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Letter from R.R. Moton, Principal of the Tuskegee Normal and Industrial Institute to President Woodrow Wilson
Robert R. Moton, Principal		Emmett J. Scott, Secretary		  Warren Logan, Treasurer

      Board of Trustees
William G. Willcox, Chairman.  Member of Investment Committee
	3 South William St., New York, N.Y.                                       The Tuskegee
W.W. Campbell, Vice-chairman, Tuskegee, Ala.
William J. Schieffelin,  Member of Investment Committee
	170 William St., New York, N.Y.                                     Normal and Industrial Institute
Charles E. Mason, Member of Investment Committee
	30 State St., Boston, Mass.                                          Founded by Booker T. Washington
Frank Trumbull, Member of Investment Committee
	61 Broadway, New York, N.Y.
Theodore Roosevelt, Oyster Bay, N.Y.                                              For the Training of
Julius Rosenwald, Arthington St. and Homan Ave.
	Chicago, Ill.
William M. Scott, 19th and Hamilton Sts.                                     Colored Young Men and Women
	Philadelphia, Pa.
George McAneny, 19 East 47th St., New York, N.Y. 
R.O. Simpson, Furman, Ala.
V.H. Tulane, 433 S. Ripley St., Montgomery, Ala.
Belton Gilbreath, Birmingham, Ala.                                            Tuskegee Institute, Alabama
Charles W. Hare, Tuskegee, Ala.
Warren Logan, Member of Investment Committee
	Tuskegee Institute, Ala. 
A.J. Wilborn, Tuskegee, Ala.
Edgar A. Bancroft, 606 S. Michigan Ave.
	Chicago, Ill.
Alexander Mann, D.D., Trinity Church, Boston, Mass.
Robert R. Moton, Tuskegee Institute, Ala.

                              (Copy for Colonel Young)  	July 7, 1917.

President Woodrow Wilson,
The White House,
Washington, D.C.

Dear Mr. President:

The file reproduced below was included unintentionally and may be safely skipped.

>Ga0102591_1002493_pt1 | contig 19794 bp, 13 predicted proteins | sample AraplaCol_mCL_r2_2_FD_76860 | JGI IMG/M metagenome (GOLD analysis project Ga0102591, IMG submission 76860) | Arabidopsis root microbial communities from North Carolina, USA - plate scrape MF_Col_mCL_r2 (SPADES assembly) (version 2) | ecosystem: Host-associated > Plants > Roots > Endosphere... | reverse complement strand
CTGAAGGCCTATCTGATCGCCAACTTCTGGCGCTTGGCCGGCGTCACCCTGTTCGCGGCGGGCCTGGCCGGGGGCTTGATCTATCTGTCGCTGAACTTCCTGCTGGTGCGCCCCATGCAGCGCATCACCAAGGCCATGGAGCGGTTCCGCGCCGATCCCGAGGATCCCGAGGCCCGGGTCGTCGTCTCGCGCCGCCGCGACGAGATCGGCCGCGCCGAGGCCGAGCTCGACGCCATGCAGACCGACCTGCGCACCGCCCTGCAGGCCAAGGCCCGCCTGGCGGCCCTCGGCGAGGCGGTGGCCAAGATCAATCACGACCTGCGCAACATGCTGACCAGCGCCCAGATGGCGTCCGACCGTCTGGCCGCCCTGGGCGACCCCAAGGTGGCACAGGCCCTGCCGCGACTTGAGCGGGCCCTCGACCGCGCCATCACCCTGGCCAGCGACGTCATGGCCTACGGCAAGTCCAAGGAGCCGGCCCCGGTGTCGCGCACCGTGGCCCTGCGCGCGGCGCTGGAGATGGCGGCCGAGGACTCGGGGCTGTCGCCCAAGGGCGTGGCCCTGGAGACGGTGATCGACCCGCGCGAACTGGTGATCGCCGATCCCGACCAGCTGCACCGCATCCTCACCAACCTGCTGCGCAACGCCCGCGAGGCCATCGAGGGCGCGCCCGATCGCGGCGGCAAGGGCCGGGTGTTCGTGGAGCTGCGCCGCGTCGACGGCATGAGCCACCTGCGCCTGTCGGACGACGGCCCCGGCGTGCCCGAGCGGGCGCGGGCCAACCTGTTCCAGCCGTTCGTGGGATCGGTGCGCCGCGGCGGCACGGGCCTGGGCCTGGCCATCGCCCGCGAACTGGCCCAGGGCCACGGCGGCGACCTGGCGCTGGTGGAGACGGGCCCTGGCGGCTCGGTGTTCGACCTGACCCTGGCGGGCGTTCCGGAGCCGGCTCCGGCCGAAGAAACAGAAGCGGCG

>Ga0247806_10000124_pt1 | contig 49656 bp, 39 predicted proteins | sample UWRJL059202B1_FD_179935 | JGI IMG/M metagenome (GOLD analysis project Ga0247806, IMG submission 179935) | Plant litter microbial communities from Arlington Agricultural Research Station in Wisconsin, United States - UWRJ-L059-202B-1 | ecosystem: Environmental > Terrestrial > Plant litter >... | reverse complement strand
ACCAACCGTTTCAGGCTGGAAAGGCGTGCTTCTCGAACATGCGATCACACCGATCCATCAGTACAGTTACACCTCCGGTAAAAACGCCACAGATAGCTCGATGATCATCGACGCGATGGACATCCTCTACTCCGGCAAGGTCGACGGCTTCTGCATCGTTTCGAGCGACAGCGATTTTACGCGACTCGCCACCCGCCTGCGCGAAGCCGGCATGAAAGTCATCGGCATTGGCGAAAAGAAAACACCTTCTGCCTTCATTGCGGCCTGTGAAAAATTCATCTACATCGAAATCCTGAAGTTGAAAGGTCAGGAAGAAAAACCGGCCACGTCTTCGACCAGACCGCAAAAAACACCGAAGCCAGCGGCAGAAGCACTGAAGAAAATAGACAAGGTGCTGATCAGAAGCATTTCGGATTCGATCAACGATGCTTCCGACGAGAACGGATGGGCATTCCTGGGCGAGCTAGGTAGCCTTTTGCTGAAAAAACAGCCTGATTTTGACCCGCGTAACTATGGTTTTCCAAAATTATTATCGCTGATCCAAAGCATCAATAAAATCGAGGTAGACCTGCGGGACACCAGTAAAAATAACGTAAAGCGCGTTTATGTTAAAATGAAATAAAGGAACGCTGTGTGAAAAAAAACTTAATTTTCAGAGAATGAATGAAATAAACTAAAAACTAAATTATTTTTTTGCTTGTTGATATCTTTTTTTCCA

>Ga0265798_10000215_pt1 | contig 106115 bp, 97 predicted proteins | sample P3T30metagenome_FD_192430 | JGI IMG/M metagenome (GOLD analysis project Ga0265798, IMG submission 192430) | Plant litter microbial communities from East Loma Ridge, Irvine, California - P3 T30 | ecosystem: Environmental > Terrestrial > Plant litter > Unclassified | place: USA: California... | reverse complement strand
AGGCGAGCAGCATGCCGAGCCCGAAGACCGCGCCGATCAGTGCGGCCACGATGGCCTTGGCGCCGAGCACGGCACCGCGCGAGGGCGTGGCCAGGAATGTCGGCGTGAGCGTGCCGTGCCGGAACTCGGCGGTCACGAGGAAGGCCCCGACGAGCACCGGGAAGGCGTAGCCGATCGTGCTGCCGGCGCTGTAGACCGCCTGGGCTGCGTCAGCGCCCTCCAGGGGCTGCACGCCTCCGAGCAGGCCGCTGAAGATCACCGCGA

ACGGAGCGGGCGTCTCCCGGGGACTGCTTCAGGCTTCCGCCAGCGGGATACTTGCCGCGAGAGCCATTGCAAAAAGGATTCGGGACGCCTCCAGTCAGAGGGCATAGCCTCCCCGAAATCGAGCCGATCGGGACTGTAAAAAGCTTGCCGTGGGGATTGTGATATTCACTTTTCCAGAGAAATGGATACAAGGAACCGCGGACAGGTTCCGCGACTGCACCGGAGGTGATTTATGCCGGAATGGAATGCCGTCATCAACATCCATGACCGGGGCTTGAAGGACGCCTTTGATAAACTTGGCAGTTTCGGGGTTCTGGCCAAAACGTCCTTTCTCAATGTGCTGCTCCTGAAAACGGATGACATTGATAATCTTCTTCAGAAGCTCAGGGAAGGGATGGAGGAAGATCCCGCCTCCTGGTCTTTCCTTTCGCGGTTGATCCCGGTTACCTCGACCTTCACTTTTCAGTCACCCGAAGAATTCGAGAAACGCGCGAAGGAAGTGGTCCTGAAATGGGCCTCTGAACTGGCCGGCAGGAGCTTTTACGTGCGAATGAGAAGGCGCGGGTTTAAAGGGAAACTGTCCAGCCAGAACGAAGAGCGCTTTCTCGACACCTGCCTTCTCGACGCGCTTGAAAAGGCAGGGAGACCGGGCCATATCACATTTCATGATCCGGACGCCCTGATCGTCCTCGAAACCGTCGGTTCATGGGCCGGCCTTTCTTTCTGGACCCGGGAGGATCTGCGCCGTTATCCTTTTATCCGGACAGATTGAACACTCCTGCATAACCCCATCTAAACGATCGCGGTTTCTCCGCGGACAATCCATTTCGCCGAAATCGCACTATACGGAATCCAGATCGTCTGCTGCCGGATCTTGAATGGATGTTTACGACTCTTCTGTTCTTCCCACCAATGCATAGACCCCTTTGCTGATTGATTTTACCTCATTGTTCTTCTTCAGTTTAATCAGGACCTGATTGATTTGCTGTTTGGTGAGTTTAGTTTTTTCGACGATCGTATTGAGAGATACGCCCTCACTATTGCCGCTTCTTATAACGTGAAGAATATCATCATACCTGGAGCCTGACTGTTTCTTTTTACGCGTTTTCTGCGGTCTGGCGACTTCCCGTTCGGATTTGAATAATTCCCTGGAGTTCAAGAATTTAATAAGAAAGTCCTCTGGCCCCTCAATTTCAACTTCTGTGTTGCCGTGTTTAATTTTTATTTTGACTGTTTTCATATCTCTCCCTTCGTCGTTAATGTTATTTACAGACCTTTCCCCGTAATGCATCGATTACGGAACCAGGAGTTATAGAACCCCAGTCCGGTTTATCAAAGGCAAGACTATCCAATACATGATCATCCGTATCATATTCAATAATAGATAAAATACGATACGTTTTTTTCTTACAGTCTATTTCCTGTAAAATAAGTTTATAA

I know how overwhelmed you are at a time like this, but I 
am sure you will appreciate the spirit in which this is written.  
I sincerely hope that this letter may be brought to your person-
al attention.  It concerns a matter of the utmost importance.

	You must know something of the unrest and discontent among 
the colored people at this time.  Many of them are very much dis-
couraged because they have had little or no opportunity to volun-
teer for service, and at a time when strenuous efforts are being 
made to secure 70,000 recruits to fill out the Federal Army.  Of 
course, they with others will be "drafted."

	The latest matter giving them concern is the matter of 
Lieutenant Colonel Charles Young's being ordered to the Letterman 
General Hospital at the Presidio of San Francisco, California.  
The colored newspapers and the colored people generally are very 
much concerned about this matter.  I am venturing to call some 
of the newspaper comments to your attention.  I am sending these 
as samples of other comments.

	Personally, I very much hope it may be possible to continue 
Lieutenant Colonel Young in the Regular Army.  It will be a very 
great disappointment to hundreds of thousands of colored people 
if he should be retired at a time like this, as he himself states 
that he "has never felt better in his life, and has never enjoyed 
better health than at present.

	If you can, for the reasons I have sought to mention, give 
this matter some part of your personal attention, I am sure it 
will be altogether in the right direction, and will mean more to the 
ten or twelve millions of Negroes than I need here express - and 
to the country as well.  
						Very sincerely yours,
							(signed) R. R. Moton, Principal.

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Item Description

Charles Young Collection

Letter from R.R. Moton, Principal of the Tuskegee Normal and Industrial Institute to President Woodrow Wilson


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